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Spine (Phila Pa 1976). 1995 Oct 1;20(19):2101-7; discussion 2108.

Low back pain in the young. A prospective three-year follow-up study of subjects with and without low back pain.

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Department of Physical Medicine and Rehabilitation, University Hospital of Turku, Finland.



This was a prospective 3-year follow-up study of randomized matched subgroups of 15-year-old school children with or without low back pain initially.


In addition to low back pain and leisure time physical activity, spinal mobility, trunk muscle strength, and early degenerative findings of the lumbar spine were evaluated.


Reliable epidemiologic studies on the prevalence of low back pain and development of early degenerative changes of the lumbar spine in young persons have been sparse. Along with several other characteristics, the relationship of these changes to frequent low back pain in young persons is not known.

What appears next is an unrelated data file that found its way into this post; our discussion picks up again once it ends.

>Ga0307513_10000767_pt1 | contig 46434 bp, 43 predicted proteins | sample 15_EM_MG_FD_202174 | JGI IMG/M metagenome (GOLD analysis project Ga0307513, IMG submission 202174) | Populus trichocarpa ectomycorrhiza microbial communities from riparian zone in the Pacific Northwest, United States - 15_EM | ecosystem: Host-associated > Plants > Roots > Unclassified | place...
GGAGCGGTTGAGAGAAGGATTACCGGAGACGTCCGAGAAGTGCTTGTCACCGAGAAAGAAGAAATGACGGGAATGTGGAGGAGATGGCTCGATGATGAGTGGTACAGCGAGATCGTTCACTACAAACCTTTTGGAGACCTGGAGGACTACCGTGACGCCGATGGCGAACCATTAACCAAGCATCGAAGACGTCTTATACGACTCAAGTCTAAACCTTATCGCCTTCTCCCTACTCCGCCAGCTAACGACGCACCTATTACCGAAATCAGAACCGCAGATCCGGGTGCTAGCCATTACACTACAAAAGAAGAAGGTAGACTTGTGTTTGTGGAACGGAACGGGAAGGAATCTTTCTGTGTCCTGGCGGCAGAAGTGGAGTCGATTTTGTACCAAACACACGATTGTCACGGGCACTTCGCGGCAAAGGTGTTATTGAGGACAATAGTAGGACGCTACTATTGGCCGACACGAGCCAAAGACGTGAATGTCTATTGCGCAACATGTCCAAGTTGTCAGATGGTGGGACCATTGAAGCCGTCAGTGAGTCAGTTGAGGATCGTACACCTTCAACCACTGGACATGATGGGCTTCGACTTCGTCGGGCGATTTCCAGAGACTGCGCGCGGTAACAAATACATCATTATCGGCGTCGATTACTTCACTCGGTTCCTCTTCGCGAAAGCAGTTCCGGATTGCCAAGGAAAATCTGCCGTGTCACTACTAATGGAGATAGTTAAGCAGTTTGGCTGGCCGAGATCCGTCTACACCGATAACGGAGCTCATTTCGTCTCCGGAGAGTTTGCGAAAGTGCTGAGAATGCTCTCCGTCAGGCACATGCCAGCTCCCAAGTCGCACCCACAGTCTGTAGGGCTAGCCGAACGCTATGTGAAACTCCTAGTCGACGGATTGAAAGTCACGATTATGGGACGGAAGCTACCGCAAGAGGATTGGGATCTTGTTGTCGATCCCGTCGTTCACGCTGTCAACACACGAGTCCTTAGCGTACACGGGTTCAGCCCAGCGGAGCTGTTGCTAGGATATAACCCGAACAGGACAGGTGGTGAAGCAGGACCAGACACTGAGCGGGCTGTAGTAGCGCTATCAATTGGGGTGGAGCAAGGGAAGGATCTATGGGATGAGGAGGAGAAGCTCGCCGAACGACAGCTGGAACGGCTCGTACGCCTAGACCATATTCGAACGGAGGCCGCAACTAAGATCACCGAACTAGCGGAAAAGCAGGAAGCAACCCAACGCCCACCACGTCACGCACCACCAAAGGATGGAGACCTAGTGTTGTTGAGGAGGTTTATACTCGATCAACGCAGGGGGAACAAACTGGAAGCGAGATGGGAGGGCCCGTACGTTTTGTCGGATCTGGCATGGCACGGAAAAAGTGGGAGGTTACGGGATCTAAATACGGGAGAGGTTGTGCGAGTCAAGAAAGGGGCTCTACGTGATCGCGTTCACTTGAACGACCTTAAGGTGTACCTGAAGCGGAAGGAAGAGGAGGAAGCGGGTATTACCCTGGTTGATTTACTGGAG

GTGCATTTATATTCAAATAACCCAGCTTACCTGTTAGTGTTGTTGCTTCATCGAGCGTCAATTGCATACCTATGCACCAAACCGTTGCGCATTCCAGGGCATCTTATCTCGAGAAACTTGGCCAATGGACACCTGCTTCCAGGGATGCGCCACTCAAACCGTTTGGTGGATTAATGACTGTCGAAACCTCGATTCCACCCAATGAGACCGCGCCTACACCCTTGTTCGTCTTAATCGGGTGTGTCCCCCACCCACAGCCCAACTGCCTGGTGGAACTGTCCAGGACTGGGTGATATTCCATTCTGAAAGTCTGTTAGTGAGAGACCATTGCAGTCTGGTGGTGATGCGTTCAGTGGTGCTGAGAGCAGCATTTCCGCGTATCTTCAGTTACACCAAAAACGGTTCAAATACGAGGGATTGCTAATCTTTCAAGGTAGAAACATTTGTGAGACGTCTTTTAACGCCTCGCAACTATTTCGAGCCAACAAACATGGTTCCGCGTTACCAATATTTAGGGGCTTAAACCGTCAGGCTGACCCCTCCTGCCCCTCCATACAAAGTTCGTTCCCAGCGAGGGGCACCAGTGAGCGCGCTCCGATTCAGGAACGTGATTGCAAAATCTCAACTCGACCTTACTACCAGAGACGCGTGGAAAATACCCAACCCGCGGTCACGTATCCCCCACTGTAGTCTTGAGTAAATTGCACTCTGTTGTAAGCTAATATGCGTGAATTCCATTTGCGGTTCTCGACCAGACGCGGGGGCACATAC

After a questionnaire-based survey was administered, subjects with or without low back pain were examined initially and at follow-up with special reference to leisure time physical activity, anthropometry, spinal mobility, trunk muscle strength, and magnetic resonance imaging findings of the lumbar spine.


At baseline and at follow-up, those subjects with initial low back pain were characterized by a low frequency of physical activity and decreased spinal function. During follow-up, the occurrence of disc degeneration increased significantly more in the original group with low back pain than among asymptomatic subjects. Furthermore, disc degeneration at baseline significantly predicted future frequent low back pain. Initial disc protrusion also predicted future frequent low back pain.


After the rapid physical growth period, there seemed to be a causal relationship between the early evolution of the degenerative processes of the lower lumbar discs and frequent low back pain in several subjects.

[Indexed for MEDLINE]

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